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Lecture series marks 25 years
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Lecture series marks 25 years

Talk by Princeton prof pays tribute to Israel Segal

Commemorating the 25th anniversary of the Israel Segal Memorial Lecture at Neve Shalom in Metuchen are, his widow, Shirley, front, and from left, children Deena Segal Fraint, Danny Segal, and Eric Segal; speaker Dr. Julian Zelizer; and Rabbi Gerald Zeli
Commemorating the 25th anniversary of the Israel Segal Memorial Lecture at Neve Shalom in Metuchen are, his widow, Shirley, front, and from left, children Deena Segal Fraint, Danny Segal, and Eric Segal; speaker Dr. Julian Zelizer; and Rabbi Gerald Zeli

Although Israel Segal died far too young, his love for Israel, Judaism, and Congregation Neve Shalom in Metuchen is still being felt 25 years later.

“My friendship with him really helped to deepen my own life as a Jew,” said Rabbi Gerald Zelizer, who has been religious leader at the synagogue 40 years.

On April 18, his widow, Shirley — still a Neve Shalom member — children, and grandchildren joined congregants in commemorating the 25th anniversary of the lecture founded in his memory. “When Israel Segal died, his family wanted to perpetuate his memory in a way that would bring to the synagogue speakers of national prominence,” said Zelizer.

This year’s lecture featured Dr. Julian Zelizer, the rabbi’s son and a noted political analyst, author, and Princeton University professor, who spoke about the political loyalties of American Jews.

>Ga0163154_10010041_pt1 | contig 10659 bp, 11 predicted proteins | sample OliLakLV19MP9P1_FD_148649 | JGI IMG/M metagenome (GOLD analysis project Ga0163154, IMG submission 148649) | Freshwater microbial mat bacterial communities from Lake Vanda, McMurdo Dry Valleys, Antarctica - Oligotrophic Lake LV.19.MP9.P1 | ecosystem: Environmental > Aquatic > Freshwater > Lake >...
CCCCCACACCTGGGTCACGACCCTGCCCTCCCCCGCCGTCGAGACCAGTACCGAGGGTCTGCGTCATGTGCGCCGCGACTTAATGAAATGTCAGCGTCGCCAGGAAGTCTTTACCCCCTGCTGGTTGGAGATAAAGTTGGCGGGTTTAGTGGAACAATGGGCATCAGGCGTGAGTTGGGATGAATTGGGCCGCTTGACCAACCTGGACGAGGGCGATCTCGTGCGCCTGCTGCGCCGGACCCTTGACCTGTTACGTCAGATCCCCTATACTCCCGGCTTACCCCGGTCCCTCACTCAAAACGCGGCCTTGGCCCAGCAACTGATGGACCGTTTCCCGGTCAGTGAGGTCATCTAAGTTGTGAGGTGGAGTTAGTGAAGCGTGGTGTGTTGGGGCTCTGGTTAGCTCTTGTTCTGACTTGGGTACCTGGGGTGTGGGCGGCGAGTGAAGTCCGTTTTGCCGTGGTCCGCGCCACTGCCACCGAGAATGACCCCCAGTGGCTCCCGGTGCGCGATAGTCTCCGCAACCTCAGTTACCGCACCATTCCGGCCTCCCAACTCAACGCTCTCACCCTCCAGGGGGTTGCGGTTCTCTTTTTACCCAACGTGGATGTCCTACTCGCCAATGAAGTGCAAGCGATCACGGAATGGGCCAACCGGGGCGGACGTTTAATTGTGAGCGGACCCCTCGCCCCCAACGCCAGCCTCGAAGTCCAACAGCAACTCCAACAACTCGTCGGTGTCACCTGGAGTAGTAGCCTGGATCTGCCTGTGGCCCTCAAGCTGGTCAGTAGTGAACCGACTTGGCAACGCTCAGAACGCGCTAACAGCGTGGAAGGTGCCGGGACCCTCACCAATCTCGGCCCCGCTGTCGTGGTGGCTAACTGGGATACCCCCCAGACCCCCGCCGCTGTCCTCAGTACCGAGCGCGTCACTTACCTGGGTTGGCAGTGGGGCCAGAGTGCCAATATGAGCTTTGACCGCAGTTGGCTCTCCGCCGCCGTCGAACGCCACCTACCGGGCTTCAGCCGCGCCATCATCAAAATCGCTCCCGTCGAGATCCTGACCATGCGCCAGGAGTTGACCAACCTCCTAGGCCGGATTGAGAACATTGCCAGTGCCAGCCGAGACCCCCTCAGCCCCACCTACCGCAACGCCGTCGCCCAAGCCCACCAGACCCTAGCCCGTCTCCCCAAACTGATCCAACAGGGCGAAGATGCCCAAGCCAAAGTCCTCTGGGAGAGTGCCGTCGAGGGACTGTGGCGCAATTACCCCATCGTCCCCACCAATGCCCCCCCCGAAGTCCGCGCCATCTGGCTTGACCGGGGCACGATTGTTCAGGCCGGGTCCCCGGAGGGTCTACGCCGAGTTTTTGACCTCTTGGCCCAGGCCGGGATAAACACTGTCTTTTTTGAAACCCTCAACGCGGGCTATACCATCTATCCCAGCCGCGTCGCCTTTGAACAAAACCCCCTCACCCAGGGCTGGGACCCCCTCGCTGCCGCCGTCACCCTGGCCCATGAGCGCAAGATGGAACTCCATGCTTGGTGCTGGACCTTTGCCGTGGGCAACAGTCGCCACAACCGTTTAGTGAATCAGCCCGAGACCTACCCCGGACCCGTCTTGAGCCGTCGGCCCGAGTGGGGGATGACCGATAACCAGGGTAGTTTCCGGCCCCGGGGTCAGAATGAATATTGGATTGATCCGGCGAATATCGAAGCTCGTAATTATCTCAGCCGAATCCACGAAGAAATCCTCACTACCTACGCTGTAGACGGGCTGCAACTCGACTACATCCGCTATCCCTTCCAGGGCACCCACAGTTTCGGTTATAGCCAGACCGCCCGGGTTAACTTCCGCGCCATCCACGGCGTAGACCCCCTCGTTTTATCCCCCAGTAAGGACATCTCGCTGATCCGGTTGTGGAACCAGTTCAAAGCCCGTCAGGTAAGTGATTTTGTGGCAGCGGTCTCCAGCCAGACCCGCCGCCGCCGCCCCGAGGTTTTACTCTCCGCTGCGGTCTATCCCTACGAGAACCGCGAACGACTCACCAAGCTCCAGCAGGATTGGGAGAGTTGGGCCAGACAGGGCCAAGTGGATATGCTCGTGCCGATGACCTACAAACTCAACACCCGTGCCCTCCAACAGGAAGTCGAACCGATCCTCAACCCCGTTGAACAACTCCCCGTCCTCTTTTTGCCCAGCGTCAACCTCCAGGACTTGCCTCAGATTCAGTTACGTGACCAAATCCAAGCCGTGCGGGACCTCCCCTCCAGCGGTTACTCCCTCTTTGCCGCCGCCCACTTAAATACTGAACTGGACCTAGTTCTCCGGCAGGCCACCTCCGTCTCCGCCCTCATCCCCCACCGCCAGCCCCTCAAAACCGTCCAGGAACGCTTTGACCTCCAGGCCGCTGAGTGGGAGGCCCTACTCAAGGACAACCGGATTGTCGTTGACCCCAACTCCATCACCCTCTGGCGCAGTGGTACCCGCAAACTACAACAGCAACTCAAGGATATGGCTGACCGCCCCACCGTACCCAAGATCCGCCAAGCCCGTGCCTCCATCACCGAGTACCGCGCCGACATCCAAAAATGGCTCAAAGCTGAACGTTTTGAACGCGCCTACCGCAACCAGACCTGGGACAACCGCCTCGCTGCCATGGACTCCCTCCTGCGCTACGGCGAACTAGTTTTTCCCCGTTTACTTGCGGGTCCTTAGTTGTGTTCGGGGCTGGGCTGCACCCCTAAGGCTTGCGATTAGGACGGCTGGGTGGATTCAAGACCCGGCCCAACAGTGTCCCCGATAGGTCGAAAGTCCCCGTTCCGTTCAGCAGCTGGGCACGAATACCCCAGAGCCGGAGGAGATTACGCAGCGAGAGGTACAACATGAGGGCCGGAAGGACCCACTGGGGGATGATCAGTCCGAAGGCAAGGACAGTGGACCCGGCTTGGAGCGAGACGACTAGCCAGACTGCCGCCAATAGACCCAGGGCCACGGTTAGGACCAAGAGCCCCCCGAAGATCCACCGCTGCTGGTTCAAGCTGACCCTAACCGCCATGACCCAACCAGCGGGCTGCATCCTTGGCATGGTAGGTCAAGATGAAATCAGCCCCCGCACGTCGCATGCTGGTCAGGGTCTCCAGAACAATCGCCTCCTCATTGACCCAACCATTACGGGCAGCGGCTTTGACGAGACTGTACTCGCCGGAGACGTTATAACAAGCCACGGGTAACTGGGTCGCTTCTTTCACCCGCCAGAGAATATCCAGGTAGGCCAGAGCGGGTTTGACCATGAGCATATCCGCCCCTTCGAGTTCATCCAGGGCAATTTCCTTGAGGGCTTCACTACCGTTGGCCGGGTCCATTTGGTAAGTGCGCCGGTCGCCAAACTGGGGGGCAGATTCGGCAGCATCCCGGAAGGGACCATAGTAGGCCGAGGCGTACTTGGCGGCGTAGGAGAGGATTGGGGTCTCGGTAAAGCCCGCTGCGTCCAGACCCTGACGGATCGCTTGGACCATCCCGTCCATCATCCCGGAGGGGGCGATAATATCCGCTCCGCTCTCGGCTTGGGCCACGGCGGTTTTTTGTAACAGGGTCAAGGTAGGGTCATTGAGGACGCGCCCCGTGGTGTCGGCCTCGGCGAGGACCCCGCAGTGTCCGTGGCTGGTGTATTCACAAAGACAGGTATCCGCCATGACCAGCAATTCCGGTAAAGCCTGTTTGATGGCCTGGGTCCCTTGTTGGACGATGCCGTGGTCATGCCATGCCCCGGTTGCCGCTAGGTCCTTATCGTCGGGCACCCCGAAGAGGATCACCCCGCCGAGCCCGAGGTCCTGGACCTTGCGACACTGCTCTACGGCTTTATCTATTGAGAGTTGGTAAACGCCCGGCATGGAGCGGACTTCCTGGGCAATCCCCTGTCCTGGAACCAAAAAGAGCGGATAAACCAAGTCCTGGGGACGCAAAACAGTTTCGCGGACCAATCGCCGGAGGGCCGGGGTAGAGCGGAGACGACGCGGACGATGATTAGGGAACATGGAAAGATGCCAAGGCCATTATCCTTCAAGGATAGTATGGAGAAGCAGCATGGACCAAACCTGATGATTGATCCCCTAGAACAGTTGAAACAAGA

The rabbi said the younger Zelizer was selected because “although we’ve had many prominent speakers, Julian is the only one who actually knew Israel Segal.”

“We spent every seder at the Segals’ house,” recalled Julian in a phone interview. “It was one of the biggest religious traditions for us. He saw me grow up, both through the seder and the synagogue itself. He was a very important figure to me.

“As the son of a rabbi, you meet many people through the shul and make many friendships with parents and grandparents through their kids, but Israel Segal had a very special relationship to my family,” he added. “I was in high school when he died and that first seder without him was very moving and sad. Everyone missed his presence. I have remained close to Shirley, Eric, and the other kids who run this program.”

Segal’s son, Eric, of Teaneck said his family always wanted “to give back to a community my father was so much a part of.”

“He was deeply committed to Jewish life in all its dimensions, so the lecture series touches upon these areas — Conservative Judaism, Israel, the Holocaust, Jewish art and literature, and American-Jewish history.”

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